PW

Canon T1i vs Sony HX400V

The Canon EOS Rebel T1i (called Canon 500D in some regions) and the Sony Cyber-shot DSC-HX400V are two digital cameras that were announced, respectively, in March 2009 and February 2014. The T1i is a DSLR, while the HX400V is a fixed lens compact. The cameras are based on an APS-C (T1i) and a 1/2.3-inch (HX400V) sensor. The Canon has a resolution of 15.1 megapixels, whereas the Sony provides 20.2 MP.

As their names suggest, both the Canon EOS Rebel T1i and the Sony Cyber-shot DSC-HX400V belong to Canon's Rebel line of DSLR cameras. This range of APS-C cameras, which started out with the Canon EOS Digital Rebel in 2003, has been a big commercial success and the backbone of Canon's dominance in the digital camera market. The popularity of the Rebel cameras is the result of them inheriting much of the sensor and shooting technology from earlier released professional DSLRs, while being sold at a much more budget-friendly price point. The strong brand reputation of Canon and the comprehensive EOS system of compatible lenses and accessories further contributes to the appeal of the Rebel cams, including the Canon T1i and Sony HX400V. Below is an overview of the main specs of the two cameras as a starting point for the comparison.

Headline Specifications
Canon T1i   Sony HX400V
Canon T1i Sony HX400V
Digital single lens reflex Fixed lens compact camera
Canon EF mount lenses 24-1200mm f/2.8-6.3
15.1 MP, APS-C Sensor 20.2 MP, 1/2.3" Sensor
1080/20p Video 1080/60p Video
ISO 100-6400 (100-12800) ISO 80-3200 (80-12800)
Optical viewfinder Electronic viewfinder (210k dots)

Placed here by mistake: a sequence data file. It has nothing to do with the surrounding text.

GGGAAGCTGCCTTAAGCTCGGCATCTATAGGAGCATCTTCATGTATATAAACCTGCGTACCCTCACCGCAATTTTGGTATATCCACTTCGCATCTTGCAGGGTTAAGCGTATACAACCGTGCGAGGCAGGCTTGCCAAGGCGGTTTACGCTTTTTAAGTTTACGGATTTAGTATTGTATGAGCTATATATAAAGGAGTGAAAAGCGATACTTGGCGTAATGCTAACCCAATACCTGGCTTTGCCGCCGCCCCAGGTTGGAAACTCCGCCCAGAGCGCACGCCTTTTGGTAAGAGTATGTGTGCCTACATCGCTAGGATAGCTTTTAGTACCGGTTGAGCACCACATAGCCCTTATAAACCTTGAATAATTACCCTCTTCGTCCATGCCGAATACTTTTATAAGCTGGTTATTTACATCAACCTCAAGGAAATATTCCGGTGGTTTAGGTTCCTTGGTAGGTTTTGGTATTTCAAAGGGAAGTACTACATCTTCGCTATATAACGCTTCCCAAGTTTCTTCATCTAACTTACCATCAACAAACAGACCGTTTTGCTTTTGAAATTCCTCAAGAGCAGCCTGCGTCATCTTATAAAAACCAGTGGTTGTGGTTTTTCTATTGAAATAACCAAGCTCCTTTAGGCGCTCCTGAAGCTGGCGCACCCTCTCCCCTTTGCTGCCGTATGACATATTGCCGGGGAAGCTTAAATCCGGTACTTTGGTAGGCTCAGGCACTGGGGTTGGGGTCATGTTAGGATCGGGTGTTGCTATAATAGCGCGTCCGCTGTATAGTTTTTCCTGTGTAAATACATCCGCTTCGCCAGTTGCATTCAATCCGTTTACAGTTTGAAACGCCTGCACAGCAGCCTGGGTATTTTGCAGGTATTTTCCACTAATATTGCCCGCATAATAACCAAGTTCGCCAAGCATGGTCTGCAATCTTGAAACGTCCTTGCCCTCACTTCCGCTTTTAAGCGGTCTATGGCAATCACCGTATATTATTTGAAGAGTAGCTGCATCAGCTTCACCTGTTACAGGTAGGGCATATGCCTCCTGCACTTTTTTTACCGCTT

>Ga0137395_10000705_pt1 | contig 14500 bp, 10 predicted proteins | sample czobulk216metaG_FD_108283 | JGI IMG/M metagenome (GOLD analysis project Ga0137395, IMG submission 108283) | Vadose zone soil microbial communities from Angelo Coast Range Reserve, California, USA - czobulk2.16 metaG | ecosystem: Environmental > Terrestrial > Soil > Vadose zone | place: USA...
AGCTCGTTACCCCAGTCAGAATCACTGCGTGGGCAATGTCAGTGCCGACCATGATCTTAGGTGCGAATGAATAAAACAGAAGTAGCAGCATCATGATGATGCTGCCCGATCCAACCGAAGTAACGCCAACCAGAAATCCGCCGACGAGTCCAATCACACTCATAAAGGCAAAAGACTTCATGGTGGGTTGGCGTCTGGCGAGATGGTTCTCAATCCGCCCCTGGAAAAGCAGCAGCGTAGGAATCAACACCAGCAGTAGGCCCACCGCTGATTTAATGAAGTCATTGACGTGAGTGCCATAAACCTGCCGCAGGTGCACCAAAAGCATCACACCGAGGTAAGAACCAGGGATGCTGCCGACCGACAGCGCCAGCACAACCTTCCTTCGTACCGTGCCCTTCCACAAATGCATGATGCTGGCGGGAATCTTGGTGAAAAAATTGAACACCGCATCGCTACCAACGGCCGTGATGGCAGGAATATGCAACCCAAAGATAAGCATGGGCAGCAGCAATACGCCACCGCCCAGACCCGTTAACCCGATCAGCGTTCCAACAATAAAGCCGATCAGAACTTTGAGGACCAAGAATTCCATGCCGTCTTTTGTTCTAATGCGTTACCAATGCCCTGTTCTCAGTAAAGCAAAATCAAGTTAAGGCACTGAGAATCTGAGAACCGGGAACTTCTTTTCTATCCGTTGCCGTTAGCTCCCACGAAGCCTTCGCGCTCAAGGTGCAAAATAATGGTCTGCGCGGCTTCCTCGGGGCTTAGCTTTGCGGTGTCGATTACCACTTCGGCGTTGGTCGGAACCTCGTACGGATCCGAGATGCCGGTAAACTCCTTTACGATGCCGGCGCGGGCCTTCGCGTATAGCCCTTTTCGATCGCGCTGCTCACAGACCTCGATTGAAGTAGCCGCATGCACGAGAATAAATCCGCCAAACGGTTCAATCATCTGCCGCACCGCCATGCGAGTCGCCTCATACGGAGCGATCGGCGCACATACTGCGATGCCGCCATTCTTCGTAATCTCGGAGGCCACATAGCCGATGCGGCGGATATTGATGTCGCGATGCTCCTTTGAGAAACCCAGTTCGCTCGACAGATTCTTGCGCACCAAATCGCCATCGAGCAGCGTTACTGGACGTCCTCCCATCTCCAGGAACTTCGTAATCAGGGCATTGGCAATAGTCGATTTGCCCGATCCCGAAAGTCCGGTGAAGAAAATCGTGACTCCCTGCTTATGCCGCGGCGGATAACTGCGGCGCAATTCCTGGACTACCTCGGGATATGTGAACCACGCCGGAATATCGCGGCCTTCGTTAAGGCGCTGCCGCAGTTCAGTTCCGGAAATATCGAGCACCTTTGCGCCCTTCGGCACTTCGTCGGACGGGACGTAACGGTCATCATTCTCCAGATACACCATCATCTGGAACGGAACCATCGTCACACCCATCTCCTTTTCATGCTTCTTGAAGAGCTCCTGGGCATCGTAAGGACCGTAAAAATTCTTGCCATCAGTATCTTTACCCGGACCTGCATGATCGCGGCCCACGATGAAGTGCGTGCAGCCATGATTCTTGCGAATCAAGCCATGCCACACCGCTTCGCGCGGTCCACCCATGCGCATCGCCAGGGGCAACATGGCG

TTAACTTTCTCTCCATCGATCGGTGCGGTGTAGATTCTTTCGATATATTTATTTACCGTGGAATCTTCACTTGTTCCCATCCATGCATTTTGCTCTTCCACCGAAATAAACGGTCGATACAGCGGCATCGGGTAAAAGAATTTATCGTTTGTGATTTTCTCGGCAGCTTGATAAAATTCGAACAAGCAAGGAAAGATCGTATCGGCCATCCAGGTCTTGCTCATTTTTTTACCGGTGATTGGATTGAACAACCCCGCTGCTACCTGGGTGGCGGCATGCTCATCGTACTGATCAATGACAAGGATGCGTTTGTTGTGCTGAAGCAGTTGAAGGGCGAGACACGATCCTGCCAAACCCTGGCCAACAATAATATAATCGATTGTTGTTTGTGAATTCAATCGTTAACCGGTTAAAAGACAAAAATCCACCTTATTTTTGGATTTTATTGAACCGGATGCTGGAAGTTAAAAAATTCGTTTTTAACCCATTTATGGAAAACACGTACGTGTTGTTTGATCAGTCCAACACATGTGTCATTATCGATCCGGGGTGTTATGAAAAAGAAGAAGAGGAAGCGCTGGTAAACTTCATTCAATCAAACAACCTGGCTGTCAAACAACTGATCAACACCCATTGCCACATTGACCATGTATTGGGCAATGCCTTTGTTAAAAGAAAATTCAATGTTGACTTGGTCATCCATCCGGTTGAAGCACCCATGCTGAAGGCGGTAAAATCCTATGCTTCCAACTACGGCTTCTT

3.0" LCD, 920k dots 3.0" LCD, 921k dots
Fixed screen (not touch-sensitive) Tilting screen (not touch-sensitive)
3.4 shutter flaps per second 10 shutter flaps per second
400 shots per battery charge300 shots per battery charge
129 x 98 x 62 mm, 520 g 130 x 93 x 103 mm, 660 g

Going beyond this snapshot of core features and characteristics, what are the differences between the Canon EOS Rebel T1i and the Sony Cyber-shot DSC-HX400V? Which one should you buy? Read on to find out how these two cameras compare with respect to their body size, their imaging sensors, their shooting features, their input-output connections, and their reception by expert reviewers.

Body comparison: Canon T1i vs Sony HX400V

The side-by-side display below illustrates the physical size and weight of the Canon T1i and the Sony HX400V. The two cameras are presented according to their relative size. Three consecutive views from the front, the top, and the rear side are shown. All size dimensions are rounded to the nearest millimeter.

Size Canon T1i vs Sony HX400V
Compare T1i versus HX400V top